Commodity bull market? ‘This ship has sailed,’ says Goldman’s Currie


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“’This ship has sailed. If you look at all the classic tell-tale signs of a structural bull market, you’ve got the weak dollar, grain prices … a customer named “bitcorn” recently, and then what’s going on in the metals markets. ‘ ”- Jeffrey Currie, Goldman Sachs

That’s Jeffrey Currie, Goldman’s head of commodity research, who told Bloomberg in a television interview Thursday why he is confident that a “structural bull market” in commodities is underway. Currie last fall outlined a case for being overweight “medium term” in commodities, including structural underinvestment in the old economy, policy-driven demand, and macroeconomic winds in favor of a weak dollar and rising risks. inflation.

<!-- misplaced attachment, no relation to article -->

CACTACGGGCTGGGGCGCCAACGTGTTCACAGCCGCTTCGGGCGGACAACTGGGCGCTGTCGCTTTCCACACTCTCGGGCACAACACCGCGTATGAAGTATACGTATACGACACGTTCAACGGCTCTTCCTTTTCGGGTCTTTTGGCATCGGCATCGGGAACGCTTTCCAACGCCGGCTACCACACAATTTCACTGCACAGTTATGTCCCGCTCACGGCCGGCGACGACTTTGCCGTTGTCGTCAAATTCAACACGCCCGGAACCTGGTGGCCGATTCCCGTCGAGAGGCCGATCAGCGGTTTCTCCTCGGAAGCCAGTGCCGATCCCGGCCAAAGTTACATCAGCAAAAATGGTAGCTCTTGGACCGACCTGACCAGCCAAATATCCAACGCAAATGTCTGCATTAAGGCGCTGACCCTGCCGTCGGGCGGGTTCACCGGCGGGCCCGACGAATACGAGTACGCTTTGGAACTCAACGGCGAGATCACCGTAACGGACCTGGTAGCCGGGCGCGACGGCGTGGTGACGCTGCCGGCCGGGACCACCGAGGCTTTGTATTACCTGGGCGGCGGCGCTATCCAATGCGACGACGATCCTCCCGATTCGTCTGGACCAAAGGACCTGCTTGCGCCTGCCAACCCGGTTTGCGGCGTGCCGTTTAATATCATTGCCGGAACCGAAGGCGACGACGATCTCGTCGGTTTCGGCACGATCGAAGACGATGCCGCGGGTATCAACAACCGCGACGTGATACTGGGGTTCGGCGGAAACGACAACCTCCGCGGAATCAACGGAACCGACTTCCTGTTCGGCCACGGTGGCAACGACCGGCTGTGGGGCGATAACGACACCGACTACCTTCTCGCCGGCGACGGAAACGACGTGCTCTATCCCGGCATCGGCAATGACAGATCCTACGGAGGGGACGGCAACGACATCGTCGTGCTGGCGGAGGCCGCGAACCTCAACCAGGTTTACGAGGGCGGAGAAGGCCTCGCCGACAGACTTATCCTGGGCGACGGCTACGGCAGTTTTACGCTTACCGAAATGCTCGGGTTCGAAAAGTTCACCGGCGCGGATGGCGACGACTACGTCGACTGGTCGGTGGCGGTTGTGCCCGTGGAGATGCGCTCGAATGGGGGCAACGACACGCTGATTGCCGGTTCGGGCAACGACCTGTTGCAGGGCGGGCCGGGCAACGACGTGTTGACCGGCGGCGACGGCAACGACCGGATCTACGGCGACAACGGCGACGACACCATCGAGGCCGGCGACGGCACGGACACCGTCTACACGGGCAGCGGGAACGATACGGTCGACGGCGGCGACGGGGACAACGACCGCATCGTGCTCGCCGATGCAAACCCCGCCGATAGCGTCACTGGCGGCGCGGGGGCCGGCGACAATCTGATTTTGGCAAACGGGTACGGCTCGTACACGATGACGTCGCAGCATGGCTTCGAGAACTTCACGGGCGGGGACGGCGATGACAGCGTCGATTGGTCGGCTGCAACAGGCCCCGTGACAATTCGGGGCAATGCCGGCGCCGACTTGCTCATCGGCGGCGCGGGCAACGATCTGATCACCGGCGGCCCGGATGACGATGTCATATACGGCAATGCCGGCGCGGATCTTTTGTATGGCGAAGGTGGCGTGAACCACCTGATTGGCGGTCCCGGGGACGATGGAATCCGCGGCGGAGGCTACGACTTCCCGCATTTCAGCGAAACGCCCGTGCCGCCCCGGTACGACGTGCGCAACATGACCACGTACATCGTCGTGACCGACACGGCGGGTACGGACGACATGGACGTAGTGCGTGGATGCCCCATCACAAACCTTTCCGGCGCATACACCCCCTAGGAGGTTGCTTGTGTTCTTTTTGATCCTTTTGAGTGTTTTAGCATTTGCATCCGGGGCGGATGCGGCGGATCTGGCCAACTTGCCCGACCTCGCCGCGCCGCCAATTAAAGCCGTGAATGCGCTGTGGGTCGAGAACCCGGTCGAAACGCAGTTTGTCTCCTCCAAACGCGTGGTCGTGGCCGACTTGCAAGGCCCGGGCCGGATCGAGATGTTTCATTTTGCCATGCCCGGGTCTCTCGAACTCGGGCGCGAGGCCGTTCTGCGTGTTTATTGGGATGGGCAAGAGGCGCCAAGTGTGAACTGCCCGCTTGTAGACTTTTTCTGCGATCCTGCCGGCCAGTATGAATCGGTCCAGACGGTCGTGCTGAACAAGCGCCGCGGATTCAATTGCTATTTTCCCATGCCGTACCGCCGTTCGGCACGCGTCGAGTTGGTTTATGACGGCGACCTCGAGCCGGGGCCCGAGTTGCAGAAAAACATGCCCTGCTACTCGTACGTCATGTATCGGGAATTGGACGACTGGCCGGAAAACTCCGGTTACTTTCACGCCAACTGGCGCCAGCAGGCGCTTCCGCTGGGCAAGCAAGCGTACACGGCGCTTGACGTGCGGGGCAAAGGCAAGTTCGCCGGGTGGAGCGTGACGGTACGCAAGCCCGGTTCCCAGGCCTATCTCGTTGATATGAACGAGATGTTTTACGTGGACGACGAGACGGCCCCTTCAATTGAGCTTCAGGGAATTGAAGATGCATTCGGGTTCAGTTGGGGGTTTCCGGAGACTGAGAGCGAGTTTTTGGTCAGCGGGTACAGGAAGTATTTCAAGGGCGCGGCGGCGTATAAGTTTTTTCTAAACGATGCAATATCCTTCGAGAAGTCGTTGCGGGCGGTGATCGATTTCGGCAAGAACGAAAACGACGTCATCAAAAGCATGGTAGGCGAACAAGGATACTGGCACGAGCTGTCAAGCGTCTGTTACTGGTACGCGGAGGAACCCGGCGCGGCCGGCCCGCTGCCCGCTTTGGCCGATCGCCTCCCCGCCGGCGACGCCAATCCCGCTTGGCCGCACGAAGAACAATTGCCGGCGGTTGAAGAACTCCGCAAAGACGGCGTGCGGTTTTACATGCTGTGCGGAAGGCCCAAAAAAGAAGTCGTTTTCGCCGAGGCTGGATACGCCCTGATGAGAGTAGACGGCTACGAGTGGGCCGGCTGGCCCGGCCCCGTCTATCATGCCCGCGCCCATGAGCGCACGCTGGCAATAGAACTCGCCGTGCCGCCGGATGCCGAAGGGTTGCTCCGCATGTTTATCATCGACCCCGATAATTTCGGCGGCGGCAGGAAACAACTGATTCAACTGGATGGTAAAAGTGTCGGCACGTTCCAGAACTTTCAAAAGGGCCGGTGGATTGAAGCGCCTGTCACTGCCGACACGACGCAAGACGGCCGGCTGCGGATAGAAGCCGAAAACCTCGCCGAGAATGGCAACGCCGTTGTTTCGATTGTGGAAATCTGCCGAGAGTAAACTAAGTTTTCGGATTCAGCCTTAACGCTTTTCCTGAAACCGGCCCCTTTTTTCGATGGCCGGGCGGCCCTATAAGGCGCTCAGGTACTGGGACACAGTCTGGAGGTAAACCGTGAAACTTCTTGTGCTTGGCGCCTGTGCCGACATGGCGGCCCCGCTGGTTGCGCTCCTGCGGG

Other commodity bulls have sounded a similar theme, making the case for commodities ending a multi-year slide and perhaps starting a long-term bull cycle. See: How a Weaker Dollar Could Help Fuel a Commodity Boom in 2021 Commodity prices crushed in 2020 when the COVID-19 pandemic pushed the global economy into recession in February and March. Oil prices tumbled, with a contract expiring soon for the West Texas Intermediate crude trade, and stabilizing, in negative territory for the first time in April. The Bloomberg BCOM Commodity Index, + 0.74%, which tracks 23 commodity futures markets, traded at a record low in April based on data dating back to 1991, according to Dow Jones Market Data. The index bounced off its lows, rising at year-end, but still suffered a 3.7% annual loss, according to FactSet. The index is already up almost 4% in January, and some components are skyrocketing: C00 corn futures, + 2.10%, which Currie’s nutty client dubbed “bitcorn,” is up more than 10% in that goes this month. S00 soybean futures, + 1.96% are up more than 9%. Both received an additional boost earlier this week after US government data highlighted supply shortages and concerns about soon-to-be-harvested crops in South America. Oil futures have defied expectations of a more gradual recovery, with the US benchmark CL00, + 0.72%, jumping more than 9% since the calendar turned to 2021, while the index of global benchmark, Brent BRN00 crude, + 0.25% has risen more than 8%. . Metal prices are also on the rise, pushing copper HG00, + 1.37%, more than 4%. Commodities Corner: Here’s What Ahead of Industrial Metals, Following the 2020 Rally for Steel, Iron Ore and Copper Stocks have seen significant gains too, with the Dow Jones Industrial Average DJIA, + 0.37% to around 1.9% so far this month, while the S&P 500 SPX, + 0.19% has gained around 1.7%. and both indexes have published new records. Currie said that commodities, as an asset class, are better prepared than commodity-related stocks to capture any sustained spike in inflationary pressures as COVID-19 vaccine distribution increases and governments add more stimulus. fiscal to the policy mix. President-elect Joe Biden is expected to introduce an aid spending program worth about $ 2 trillion later Thursday, in addition to a roughly $ 900 billion package approved last month. While financial assets “anticipate the future,” commodities are spot assets that increase “as a hedge against potential inflation” and reflect “unforeseen physical movements in the real economy,” Currie said. The economy is likely to “physically take off” with the vaccine-related improvement in economic activity. “It will want to be long cash assets, real assets, so we prefer commodities over commodity-related stocks,” he said.

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